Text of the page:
|Prayer Skills-Targum shel Yonoson-Vayikro-Blood, Flowers and Diamonds|
|Written by Rabbi Jonathan Ziskind|
There are many ways we express ourselves; the most obvious is through speech. If we want to express our love, disappointment or our anger to someone we simply tell them, “I’m angry with you”, or “I love you” etc. But there are other ways. Some people are more physical than verbal. If they want to convey friendship it might be through a friendly hug, a slap on the back or a punch in the arm. The one receiving the punch might interpret the physical contact as physical abuse rather than the intended act of friendship. This is because they don’t share the same primary self-expression.
Body language is another form of self-expression. We are continuously sending out messages to those around us through our facial expressions and our posture. We can convey happiness, displeasure, surprise and a whole host of emotions with a mere twitch of a few facial muscles.
When it comes to sholom bayis (marital harmony) it is essential that a couple learn to understand each other and the way each of them communicates. It takes time for a young couple to decipher the self-expression of their spouse. Each one needs to learn the primary language of the other. She might like to hear words of affection and appreciation while he expresses himself with acts of service. If, for instance, a husband gets to know how his wife communicates and expresses herself, the benefit is twofold. Firstly, he will understand her better, he will know how to read and interpret her expressions as she intended them. How many conflicts have erupted in vain just because of a misunderstanding? Secondly, he will be able to communicate in her language, thus making himself understood better.
Another way we express ourselves is in the form of giving gifts. To express gratitude, love or affection we give gifts. There are two aspects in gift giving; one is the content of the gift and the other is the intention with which the gift is given, the message implied by the gift. The second is of much more importance.
Diamonds and jewellery are important to women. A husband who can afford it will buy them for his wife to express his love and appreciation. But even a very wealthy individual will buy flowers for his wife. Why is that? How much does a flower cost? If he can afford a diamond worth half a million dollars why would he buy his wife flowers? And why would she appreciate them?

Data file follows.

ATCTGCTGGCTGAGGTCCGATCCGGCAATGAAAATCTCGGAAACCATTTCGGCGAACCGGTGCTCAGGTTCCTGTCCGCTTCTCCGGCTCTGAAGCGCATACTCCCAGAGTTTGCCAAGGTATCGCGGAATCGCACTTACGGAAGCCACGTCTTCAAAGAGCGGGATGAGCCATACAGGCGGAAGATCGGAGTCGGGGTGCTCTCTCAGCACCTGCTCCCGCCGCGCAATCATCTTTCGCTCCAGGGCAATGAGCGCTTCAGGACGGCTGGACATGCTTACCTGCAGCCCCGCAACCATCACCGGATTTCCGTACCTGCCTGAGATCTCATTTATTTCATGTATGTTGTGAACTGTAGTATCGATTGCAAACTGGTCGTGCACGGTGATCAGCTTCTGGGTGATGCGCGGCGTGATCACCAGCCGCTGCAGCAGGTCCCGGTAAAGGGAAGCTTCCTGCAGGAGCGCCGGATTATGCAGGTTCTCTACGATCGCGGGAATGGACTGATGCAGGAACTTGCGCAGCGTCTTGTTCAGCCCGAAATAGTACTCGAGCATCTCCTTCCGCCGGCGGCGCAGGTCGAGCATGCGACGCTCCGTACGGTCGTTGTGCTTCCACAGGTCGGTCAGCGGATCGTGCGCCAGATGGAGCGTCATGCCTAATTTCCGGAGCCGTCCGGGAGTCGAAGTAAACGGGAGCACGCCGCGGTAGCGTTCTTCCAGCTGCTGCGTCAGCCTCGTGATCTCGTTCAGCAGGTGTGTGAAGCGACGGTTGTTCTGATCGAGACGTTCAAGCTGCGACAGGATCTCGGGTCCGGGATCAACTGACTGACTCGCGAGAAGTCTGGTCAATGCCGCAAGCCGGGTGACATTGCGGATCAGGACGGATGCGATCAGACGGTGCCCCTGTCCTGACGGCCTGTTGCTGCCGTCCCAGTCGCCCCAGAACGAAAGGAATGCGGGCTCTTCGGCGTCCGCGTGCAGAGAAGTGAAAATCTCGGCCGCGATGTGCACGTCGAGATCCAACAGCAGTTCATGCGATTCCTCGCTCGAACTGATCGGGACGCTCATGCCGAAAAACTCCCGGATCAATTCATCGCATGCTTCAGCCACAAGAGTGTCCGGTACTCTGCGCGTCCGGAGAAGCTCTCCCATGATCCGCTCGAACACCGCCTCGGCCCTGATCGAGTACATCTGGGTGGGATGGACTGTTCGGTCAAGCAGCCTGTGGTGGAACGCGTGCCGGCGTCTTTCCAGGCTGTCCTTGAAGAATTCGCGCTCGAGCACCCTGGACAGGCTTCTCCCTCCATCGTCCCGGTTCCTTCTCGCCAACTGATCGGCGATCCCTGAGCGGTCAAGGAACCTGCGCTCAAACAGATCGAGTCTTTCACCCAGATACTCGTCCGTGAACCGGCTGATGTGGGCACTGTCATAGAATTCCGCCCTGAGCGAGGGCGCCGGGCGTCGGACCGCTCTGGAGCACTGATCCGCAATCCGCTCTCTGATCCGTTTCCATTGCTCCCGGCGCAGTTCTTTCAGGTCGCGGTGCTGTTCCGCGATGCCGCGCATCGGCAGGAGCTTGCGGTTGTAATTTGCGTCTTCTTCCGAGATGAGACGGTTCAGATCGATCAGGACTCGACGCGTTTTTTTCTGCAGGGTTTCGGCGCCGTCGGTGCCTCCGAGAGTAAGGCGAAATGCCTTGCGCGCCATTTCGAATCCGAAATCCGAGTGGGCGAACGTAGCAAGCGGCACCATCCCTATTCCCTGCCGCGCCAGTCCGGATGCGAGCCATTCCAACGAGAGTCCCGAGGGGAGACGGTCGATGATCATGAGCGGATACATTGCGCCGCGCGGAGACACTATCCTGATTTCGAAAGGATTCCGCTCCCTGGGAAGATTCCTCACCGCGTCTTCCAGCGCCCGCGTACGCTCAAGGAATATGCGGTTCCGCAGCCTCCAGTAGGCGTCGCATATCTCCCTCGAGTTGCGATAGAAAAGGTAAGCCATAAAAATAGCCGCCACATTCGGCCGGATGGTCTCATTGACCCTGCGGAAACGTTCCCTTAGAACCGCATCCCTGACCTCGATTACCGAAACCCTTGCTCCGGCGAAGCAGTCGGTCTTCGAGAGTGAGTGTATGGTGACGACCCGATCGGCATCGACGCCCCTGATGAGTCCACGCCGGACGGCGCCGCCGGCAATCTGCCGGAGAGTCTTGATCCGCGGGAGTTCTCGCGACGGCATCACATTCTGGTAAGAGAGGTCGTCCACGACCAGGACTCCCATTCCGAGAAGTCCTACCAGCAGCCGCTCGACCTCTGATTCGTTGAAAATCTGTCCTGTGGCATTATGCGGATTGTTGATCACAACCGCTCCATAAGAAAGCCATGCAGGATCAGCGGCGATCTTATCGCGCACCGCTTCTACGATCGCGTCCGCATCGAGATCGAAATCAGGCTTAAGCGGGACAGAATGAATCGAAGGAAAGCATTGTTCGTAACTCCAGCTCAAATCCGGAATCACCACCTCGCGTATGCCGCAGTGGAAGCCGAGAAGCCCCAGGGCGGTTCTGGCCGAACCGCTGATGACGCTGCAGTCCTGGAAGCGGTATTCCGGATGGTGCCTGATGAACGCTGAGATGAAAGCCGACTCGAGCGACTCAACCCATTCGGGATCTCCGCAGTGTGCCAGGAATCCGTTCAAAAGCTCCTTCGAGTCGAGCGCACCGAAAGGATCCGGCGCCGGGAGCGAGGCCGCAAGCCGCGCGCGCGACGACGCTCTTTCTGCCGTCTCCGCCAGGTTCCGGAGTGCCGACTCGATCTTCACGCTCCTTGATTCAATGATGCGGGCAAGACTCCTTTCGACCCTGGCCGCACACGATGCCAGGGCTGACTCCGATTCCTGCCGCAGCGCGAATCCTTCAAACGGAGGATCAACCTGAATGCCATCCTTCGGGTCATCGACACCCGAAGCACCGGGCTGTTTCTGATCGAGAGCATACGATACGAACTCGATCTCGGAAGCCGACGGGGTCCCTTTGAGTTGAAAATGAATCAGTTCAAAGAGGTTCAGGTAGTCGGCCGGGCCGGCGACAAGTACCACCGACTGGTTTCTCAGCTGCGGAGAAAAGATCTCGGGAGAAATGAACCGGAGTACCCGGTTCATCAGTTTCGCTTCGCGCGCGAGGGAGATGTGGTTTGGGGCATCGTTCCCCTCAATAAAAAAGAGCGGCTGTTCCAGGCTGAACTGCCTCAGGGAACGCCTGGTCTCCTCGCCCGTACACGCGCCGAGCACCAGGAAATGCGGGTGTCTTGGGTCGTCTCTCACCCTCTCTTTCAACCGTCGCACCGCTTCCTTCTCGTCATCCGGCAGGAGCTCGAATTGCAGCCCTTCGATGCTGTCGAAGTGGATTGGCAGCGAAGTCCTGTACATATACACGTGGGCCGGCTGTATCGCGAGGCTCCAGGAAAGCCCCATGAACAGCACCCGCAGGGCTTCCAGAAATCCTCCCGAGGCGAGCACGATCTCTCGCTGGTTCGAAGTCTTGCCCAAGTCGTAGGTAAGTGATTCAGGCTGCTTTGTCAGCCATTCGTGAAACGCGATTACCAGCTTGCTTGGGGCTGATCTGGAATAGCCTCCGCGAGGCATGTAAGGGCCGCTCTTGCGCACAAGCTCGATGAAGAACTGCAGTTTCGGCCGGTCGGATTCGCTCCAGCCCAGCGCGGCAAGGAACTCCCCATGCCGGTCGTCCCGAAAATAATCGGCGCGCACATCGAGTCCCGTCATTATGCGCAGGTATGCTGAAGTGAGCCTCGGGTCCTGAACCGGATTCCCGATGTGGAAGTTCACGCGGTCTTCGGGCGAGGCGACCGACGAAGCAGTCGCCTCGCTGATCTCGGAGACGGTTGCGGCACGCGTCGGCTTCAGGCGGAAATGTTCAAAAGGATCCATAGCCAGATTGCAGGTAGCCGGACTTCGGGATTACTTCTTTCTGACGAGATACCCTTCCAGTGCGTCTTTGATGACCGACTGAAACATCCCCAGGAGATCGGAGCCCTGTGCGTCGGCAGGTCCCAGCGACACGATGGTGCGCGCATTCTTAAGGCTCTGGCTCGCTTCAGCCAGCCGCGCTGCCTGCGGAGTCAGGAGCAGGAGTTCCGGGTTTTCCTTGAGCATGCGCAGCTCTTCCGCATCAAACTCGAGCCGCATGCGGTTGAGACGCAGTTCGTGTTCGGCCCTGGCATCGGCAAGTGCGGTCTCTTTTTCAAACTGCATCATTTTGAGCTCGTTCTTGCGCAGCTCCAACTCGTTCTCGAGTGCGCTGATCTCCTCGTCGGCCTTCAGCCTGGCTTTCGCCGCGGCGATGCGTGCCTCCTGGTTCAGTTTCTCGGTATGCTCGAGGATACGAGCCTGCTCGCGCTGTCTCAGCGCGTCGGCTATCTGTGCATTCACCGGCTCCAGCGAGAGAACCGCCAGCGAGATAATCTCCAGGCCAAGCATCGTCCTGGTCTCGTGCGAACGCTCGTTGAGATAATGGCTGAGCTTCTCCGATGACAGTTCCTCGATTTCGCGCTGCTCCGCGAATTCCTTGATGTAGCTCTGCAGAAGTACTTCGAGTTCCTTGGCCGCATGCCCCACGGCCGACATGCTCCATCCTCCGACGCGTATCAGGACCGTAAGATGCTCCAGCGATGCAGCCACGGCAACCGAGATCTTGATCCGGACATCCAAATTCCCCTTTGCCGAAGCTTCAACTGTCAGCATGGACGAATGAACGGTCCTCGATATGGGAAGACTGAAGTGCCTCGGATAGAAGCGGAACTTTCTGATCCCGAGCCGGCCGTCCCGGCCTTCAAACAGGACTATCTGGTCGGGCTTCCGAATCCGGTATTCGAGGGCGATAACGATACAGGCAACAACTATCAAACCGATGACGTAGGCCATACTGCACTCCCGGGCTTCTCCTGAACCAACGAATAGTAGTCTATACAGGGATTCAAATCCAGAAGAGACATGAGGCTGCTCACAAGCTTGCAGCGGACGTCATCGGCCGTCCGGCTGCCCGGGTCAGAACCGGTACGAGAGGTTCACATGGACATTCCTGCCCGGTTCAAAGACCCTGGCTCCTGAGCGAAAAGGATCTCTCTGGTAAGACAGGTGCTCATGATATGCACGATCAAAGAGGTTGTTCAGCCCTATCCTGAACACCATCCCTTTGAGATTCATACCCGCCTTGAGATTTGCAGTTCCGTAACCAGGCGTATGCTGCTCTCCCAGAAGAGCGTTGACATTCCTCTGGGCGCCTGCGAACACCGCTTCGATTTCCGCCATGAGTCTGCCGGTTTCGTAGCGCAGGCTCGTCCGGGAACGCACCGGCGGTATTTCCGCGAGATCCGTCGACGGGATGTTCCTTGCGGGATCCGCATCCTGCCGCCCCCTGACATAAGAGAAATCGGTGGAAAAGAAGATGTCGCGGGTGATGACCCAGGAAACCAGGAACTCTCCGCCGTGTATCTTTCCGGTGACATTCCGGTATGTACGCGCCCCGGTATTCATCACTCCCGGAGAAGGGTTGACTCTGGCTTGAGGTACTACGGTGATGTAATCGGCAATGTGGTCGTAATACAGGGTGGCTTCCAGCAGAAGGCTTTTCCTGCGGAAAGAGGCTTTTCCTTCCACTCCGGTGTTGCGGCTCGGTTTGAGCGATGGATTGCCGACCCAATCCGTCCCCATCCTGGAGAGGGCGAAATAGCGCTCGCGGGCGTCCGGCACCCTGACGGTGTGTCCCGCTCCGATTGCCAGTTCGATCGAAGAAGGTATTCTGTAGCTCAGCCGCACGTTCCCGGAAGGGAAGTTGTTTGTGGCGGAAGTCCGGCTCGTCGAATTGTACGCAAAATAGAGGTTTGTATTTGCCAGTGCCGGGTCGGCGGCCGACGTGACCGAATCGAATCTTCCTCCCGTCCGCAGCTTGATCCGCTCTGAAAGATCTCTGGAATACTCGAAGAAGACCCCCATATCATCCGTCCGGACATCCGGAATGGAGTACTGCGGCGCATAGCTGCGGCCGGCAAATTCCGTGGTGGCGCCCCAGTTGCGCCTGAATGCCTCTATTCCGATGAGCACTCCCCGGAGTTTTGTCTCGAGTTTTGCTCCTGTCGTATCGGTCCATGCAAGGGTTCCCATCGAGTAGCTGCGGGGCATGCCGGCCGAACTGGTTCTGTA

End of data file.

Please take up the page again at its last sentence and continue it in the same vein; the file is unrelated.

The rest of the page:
As we said before, when giving a present, it’s not merely the item that is given, it’s what lies behind it. Diamonds, however expensive they are, are dead. Flowers, apart from their natural colors and beauty, are alive and grow. With flowers, a husband expresses to his wife that their relationship is alive and growing. Flowers need to be cared for and they blossom symbolizing that they too care for each other and blossom.
In Parshas Vayikro we are introduced to the concept of korbonos (sacrifices). A Jew brings an animal to the Mishkan (Tabernacle) where it is offered up on the mizbeiach (altar). This animal is a gift to Hashem, it is a way to express our love and our gratitude to Him. Really it is ourselves we should be giving to Hashem but we bring an animal in our place. Now, the most important part of the sacrificial procedure is the throwing of the blood of the animal onto the mizbeiach. The blood contains the life force as the posuk says “ki nefesh habosor bedom hi”, for the soul is in the blood. Instead of our own blood we take the blood of an animal and we place it on the altar of Hashem. The message behind this gift of blood is, “Hashem, I’m ready to give You my blood, I’m ready to give You my soul.”
The past few Parshiyos have been discussing the donations to and the construction of the Mishkan. Over and over again the pesukim (verses) relate that those who wanted to donate gave with their heart (nediv lev). It was important to give with the right intention; with feeling, with devotion, with the heart.
Up until now we were concerned with the donating of inanimate objects. Gold, silver, copper and materials, expensive as they are, they are not alive. Now, we take it a stage further- the service within the Mishkan. Not just giving with the heart but giving the heart itself. When we sprinkle the blood on the mizbeiach we are expressing our readiness to give our own blood, our soul.
Learning about the korbonos arouses us to commit our lifestyle to Torah values and fulfilling the will of Hashem.
As we know, prayer is in place of the korbonos. Instead of entering the Beis Hamikdosh and bringing a sacrifice, we enter a synagogue and we pray. Just like the korbonos, prayer must be an exercise of commitment and giving to Hashem. When we stand in prayer we realize to whom we are praying, and we express our commitment to Him. All the good things we want in life that we ask from Hashem is only so that we may give them back to him in the service of Hashem.
iPray-iThank-Morning Blessings-Korbanot: I suggest that we focus on this aspect of our prayers as Offerings, active giving of life, passion and commitment, when we recite the Korbanot each morning.